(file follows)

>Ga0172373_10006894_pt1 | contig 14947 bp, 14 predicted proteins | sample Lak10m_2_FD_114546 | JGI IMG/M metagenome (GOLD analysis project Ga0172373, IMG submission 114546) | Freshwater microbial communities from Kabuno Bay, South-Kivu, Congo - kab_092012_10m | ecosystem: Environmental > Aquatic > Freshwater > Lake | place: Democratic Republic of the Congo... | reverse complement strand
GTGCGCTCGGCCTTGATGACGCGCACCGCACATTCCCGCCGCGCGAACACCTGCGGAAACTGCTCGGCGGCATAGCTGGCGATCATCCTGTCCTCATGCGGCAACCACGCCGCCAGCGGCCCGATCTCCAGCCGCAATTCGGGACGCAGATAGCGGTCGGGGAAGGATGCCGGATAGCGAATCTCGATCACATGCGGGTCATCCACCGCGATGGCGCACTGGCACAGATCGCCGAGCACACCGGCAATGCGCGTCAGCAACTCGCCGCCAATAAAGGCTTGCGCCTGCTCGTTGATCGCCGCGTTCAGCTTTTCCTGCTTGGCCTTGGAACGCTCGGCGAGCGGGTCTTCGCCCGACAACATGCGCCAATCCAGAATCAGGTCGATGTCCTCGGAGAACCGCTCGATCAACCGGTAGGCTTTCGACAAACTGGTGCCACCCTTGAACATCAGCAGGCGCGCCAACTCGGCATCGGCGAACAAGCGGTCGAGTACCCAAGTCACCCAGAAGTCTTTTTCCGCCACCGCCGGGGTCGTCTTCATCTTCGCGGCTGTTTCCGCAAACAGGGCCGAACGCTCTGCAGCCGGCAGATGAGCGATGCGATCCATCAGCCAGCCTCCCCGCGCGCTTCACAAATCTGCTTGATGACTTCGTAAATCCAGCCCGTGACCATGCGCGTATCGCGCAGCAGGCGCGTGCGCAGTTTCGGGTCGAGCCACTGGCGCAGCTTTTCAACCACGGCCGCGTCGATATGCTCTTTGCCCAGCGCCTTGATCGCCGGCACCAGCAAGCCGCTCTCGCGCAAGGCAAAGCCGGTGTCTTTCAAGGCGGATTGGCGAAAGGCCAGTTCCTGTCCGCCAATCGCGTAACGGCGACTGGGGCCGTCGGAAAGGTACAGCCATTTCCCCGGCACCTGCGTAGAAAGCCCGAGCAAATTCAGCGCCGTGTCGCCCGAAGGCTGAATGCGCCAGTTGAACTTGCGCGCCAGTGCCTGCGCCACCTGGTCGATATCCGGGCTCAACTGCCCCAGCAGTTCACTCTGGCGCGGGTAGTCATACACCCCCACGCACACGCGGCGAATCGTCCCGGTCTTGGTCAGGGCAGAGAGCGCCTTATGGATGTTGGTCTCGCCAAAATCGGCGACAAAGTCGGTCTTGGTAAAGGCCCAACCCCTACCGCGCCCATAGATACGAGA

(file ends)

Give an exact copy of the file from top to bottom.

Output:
>Ga0172373_10006894_pt1 | contig 14947 bp, 14 predicted proteins | sample Lak10m_2_FD_114546 | JGI IMG/M metagenome (GOLD analysis project Ga0172373, IMG submission 114546) | Freshwater microbial communities from Kabuno Bay, South-Kivu, Congo - kab_092012_10m | ecosystem: Environmental > Aquatic > Freshwater > Lake | place: Democratic Republic of the Congo... | reverse complement strand
GTGCGCTCGGCCTTGATGACGCGCACCGCACATTCCCGCCGCGCGAACACCTGCGGAAACTGCTCGGCGGCATAGCTGGCGATCATCCTGTCCTCATGCGGCAACCACGCCGCCAGCGGCCCGATCTCCAGCCGCAATTCGGGACGCAGATAGCGGTCGGGGAAGGATGCCGGATAGCGAATCTCGATCACATGCGGGTCATCCACCGCGATGGCGCACTGGCACAGATCGCCGAGCACACCGGCAATGCGCGTCAGCAACTCGCCGCCAATAAAGGCTTGCGCCTGCTCGTTGATCGCCGCGTTCAGCTTTTCCTGCTTGGCCTTGGAACGCTCGGCGAGCGGGTCTTCGCCCGACAACATGCGCCAATCCAGAATCAGGTCGATGTCCTCGGAGAACCGCTCGATCAACCGGTAGGCTTTCGACAAACTGGTGCCACCCTTGAACATCAGCAGGCGCGCCAACTCGGCATCGGCGAACAAGCGGTCGAGTACCCAAGTCACCCAGAAGTCTTTTTCCGCCACCGCCGGGGTCGTCTTCATCTTCGCGGCTGTTTCCGCAAACAGGGCCGAACGCTCTGCAGCCGGCAGATGAGCGATGCGATCCATCAGCCAGCCTCCCCGCGCGCTTCACAAATCTGCTTGATGACTTCGTAAATCCAGCCCGTGACCATGCGCGTATCGCGCAGCAGGCGCGTGCGCAGTTTCGGGTCGAGCCACTGGCGCAGCTTTTCAACCACGGCCGCGTCGATATGCTCTTTGCCCAGCGCCTTGATCGCCGGCACCAGCAAGCCGCTCTCGCGCAAGGCAAAGCCGGTGTCTTTCAAGGCGGATTGGCGAAAGGCCAGTTCCTGTCCGCCAATCGCGTAACGGCGACTGGGGCCGTCGGAAAGGTACAGCCATTTCCCCGGCACCTGCGTAGAAAGCCCGAGCAAATTCAGCGCCGTGTCGCCCGAAGGCTGAATGCGCCAGTTGAACTTGCGCGCCAGTGCCTGCGCCACCTGGTCGATATCCGGGCTCAACTGCCCCAGCAGTTCACTCTGGCGCGGGTAGTCATACACCCCCACGCACACGCGGCGAATCGTCCCGGTCTTGGTCAGGGCAGAGAGCGCCTTATGGATGTTGGTCTCGCCAAAATCGGCGACAAAGTCGGTCTTGGTAAAGGCCCAACCCCTACCGCGCCCATAGATACGAGA